The Bad: Runs well for the stopwatch yet does not display a second gear or the ability to get deep separation.
The Skinny: A multi-purpose player, Murphy impacts the game at receiver or as a return specialist. Hard working both on and off the field, Murphy is a productive skill player that consistently gets the job done. Pre-draft workouts will dictate whether or not he ends up in a first-round next April.
Full Name: J.R. Russell
Ht: 6-3 Wt: 204 40: 4.55 Yr: 5Sr
The Good: Big-bodied receiver who consistently comes away with the reception. Fluid releasing off the line of scrimmage, stays low exiting breaks and immediately positions himself to make the catch. Uses his large frame to shield away opponents and looks the pass into his hands. Shows excellent eye\hand coordination as well as focus. Gets vertical or lays out and exposes himself to the big hit in order to make the catch. Displays good ball awareness and a solid football player.
The Bad: Not quick releasing off the line of scrimmage and more of a long strider with built up speed. Does not have the ability to run away from opponents and not a deep threat.
The Skinny: Reliable throughout college, Russell is a game controlling receiver who projects well to the next level as a possession wide out. Solid in all areas of the game, he should be effective for a running offense that plays a ball control game.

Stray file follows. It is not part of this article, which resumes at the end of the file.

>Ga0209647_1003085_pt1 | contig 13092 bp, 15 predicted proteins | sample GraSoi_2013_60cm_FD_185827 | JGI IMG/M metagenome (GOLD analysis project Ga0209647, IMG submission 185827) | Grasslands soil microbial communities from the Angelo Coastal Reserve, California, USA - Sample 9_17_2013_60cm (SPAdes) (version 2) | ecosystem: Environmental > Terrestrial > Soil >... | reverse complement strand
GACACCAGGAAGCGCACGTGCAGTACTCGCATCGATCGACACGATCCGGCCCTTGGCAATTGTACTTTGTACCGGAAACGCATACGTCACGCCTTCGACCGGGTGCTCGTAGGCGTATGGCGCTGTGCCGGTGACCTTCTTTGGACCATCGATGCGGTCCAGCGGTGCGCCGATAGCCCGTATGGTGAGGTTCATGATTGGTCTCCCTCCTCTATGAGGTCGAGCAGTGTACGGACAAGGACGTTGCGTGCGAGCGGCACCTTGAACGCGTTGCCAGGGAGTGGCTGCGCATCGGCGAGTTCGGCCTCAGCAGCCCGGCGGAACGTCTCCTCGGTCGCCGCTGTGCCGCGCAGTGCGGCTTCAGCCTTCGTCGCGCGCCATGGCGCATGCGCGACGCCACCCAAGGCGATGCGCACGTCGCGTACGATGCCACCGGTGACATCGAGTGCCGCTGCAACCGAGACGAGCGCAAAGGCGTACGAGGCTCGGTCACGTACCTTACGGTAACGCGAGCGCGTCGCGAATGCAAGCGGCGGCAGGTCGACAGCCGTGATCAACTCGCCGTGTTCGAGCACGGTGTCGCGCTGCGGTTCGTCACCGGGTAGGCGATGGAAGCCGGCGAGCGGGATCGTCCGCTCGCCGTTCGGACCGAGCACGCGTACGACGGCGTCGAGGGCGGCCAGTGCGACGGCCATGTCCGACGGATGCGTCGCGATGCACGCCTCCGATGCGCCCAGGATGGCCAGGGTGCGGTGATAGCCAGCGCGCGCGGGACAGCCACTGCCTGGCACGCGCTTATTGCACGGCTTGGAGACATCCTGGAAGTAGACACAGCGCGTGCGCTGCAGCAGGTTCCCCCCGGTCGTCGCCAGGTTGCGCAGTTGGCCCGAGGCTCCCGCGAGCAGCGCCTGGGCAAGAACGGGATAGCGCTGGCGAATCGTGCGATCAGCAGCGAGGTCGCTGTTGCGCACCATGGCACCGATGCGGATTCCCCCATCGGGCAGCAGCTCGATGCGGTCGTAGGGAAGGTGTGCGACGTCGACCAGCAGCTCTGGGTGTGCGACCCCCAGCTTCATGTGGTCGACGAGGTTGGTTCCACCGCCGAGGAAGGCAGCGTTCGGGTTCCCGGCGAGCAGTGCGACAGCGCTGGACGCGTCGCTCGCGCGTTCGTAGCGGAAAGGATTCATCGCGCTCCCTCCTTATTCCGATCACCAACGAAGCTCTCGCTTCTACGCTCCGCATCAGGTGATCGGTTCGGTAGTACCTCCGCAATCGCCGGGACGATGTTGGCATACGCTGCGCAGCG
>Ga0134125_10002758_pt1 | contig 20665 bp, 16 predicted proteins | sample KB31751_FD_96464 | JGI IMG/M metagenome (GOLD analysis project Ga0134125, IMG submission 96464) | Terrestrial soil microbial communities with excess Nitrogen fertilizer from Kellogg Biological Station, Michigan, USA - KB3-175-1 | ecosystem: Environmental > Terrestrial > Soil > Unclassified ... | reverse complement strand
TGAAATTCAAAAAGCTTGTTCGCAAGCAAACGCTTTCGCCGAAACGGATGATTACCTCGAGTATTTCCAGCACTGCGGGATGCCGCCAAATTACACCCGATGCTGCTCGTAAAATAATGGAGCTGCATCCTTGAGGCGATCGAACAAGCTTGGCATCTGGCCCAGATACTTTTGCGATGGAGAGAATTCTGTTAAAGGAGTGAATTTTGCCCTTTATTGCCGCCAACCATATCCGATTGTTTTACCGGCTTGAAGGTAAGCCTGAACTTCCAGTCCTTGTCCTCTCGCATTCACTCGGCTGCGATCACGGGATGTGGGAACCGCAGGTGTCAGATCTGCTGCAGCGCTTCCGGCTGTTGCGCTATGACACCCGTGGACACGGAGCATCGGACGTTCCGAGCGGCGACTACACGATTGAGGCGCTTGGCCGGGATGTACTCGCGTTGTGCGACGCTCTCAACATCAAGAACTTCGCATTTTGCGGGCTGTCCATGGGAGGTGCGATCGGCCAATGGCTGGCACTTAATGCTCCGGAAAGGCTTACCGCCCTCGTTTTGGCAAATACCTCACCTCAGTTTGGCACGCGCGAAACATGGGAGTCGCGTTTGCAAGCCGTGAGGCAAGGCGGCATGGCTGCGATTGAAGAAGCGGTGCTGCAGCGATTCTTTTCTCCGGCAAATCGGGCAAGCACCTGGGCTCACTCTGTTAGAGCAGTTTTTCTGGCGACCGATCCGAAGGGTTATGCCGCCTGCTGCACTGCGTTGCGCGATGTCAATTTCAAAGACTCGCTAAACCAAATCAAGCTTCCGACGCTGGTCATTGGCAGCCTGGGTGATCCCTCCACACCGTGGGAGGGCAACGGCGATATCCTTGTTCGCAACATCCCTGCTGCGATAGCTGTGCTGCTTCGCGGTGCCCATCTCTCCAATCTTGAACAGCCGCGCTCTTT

Full Name: Jason Avant
Ht: 6-1 Wt: 210 40: 4.43 Yr: 3Jr
The Good: Elusive pass catcher with outstanding size\speed numbers. Finds the open spot in the defense gets vertical then pulls down the high throw. Solid footwork into routes stays low on exit and displays both focus and concentration. Quick footed, immediately gets to top speed and runs well laterally. Effectively uses his body to shield away opponents and makes the reception in stride. Sells routes, displays good eye\hand coordination and gets mid air to grab the errant throw.
The Bad: Not a wide out that consistently plays to his timed speed. Must get better results blocking downfield. Does not display strong hands.
The Skinny: Like teammate Braylon Edwards, Avant is an outstanding physical specimen with a good amount of upside potential for the next level. Needs repetition to improve his overall game yet starting to breakout as a junior and as a result, catching the eye of NFL scouts.
Other Receiver Notes: Ohio State junior Santonio Holmes is a dynamic prospect that continually breaks games wide open with his big play abilities but has announced his intentions to return for his senior campaign. Clemson senior Airese Currie is a track and field sprint champion with great timed speed yet a football player very rough around the edges. Currie is still learning to translate his sprinters speed onto the football field. Courtney Roby is another who times well (4.35) yet does not play to that speed. A polished wide out, Roby could be a late riser as we moves towards April's draft.
Next Week: Cornerbacks